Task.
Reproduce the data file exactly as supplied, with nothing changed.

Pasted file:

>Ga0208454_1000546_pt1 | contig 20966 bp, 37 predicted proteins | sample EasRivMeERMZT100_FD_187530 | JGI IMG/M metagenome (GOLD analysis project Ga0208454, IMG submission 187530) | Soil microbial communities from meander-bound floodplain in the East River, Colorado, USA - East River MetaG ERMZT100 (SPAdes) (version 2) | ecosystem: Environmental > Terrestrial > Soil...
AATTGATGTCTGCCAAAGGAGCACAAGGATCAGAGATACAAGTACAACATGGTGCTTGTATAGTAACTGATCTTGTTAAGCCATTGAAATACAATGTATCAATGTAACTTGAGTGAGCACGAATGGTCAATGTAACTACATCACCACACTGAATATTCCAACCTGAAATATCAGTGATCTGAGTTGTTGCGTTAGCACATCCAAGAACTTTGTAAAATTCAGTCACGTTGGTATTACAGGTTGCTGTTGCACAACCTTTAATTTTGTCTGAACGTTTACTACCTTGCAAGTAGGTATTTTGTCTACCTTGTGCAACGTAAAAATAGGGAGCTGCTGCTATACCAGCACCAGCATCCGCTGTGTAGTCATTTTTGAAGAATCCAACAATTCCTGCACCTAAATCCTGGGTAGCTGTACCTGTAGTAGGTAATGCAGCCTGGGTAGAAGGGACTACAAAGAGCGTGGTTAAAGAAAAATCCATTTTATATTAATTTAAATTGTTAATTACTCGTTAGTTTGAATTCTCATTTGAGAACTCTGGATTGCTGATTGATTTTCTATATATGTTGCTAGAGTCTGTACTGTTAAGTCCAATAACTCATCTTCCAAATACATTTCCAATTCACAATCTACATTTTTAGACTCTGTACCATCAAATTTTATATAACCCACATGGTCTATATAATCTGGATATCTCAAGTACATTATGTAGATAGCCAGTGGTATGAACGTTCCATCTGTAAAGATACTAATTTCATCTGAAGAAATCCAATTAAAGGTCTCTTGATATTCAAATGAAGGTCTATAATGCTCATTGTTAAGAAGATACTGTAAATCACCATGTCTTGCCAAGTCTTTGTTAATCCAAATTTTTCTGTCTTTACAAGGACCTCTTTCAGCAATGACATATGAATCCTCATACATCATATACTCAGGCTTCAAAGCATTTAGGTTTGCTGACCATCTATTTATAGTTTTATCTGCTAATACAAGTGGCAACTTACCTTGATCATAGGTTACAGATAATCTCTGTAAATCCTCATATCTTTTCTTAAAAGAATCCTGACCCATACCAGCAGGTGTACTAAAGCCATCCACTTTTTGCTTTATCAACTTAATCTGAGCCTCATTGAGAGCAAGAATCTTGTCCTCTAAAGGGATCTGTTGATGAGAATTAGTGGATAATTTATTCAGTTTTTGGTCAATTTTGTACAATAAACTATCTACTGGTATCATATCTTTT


>Ga0208454_1000546_pt1 | contig 20966 bp, 37 predicted proteins | sample EasRivMeERMZT100_FD_187530 | JGI IMG/M metagenome (GOLD analysis project Ga0208454, IMG submission 187530) | Soil microbial communities from meander-bound floodplain in the East River, Colorado, USA - East River MetaG ERMZT100 (SPAdes) (version 2) | ecosystem: Environmental > Terrestrial > Soil...
AATTGATGTCTGCCAAAGGAGCACAAGGATCAGAGATACAAGTACAACATGGTGCTTGTATAGTAACTGATCTTGTTAAGCCATTGAAATACAATGTATCAATGTAACTTGAGTGAGCACGAATGGTCAATGTAACTACATCACCACACTGAATATTCCAACCTGAAATATCAGTGATCTGAGTTGTTGCGTTAGCACATCCAAGAACTTTGTAAAATTCAGTCACGTTGGTATTACAGGTTGCTGTTGCACAACCTTTAATTTTGTCTGAACGTTTACTACCTTGCAAGTAGGTATTTTGTCTACCTTGTGCAACGTAAAAATAGGGAGCTGCTGCTATACCAGCACCAGCATCCGCTGTGTAGTCATTTTTGAAGAATCCAACAATTCCTGCACCTAAATCCTGGGTAGCTGTACCTGTAGTAGGTAATGCAGCCTGGGTAGAAGGGACTACAAAGAGCGTGGTTAAAGAAAAATCCATTTTATATTAATTTAAATTGTTAATTACTCGTTAGTTTGAATTCTCATTTGAGAACTCTGGATTGCTGATTGATTTTCTATATATGTTGCTAGAGTCTGTACTGTTAAGTCCAATAACTCATCTTCCAAATACATTTCCAATTCACAATCTACATTTTTAGACTCTGTACCATCAAATTTTATATAACCCACATGGTCTATATAATCTGGATATCTCAAGTACATTATGTAGATAGCCAGTGGTATGAACGTTCCATCTGTAAAGATACTAATTTCATCTGAAGAAATCCAATTAAAGGTCTCTTGATATTCAAATGAAGGTCTATAATGCTCATTGTTAAGAAGATACTGTAAATCACCATGTCTTGCCAAGTCTTTGTTAATCCAAATTTTTCTGTCTTTACAAGGACCTCTTTCAGCAATGACATATGAATCCTCATACATCATATACTCAGGCTTCAAAGCATTTAGGTTTGCTGACCATCTATTTATAGTTTTATCTGCTAATACAAGTGGCAACTTACCTTGATCATAGGTTACAGATAATCTCTGTAAATCCTCATATCTTTTCTTAAAAGAATCCTGACCCATACCAGCAGGTGTACTAAAGCCATCCACTTTTTGCTTTATCAACTTAATCTGAGCCTCATTGAGAGCAAGAATCTTGTCCTCTAAAGGGATCTGTTGATGAGAATTAGTGGATAATTTATTCAGTTTTTGGTCAATTTTGTACAATAAACTATCTACTGGTATCATATCTTTT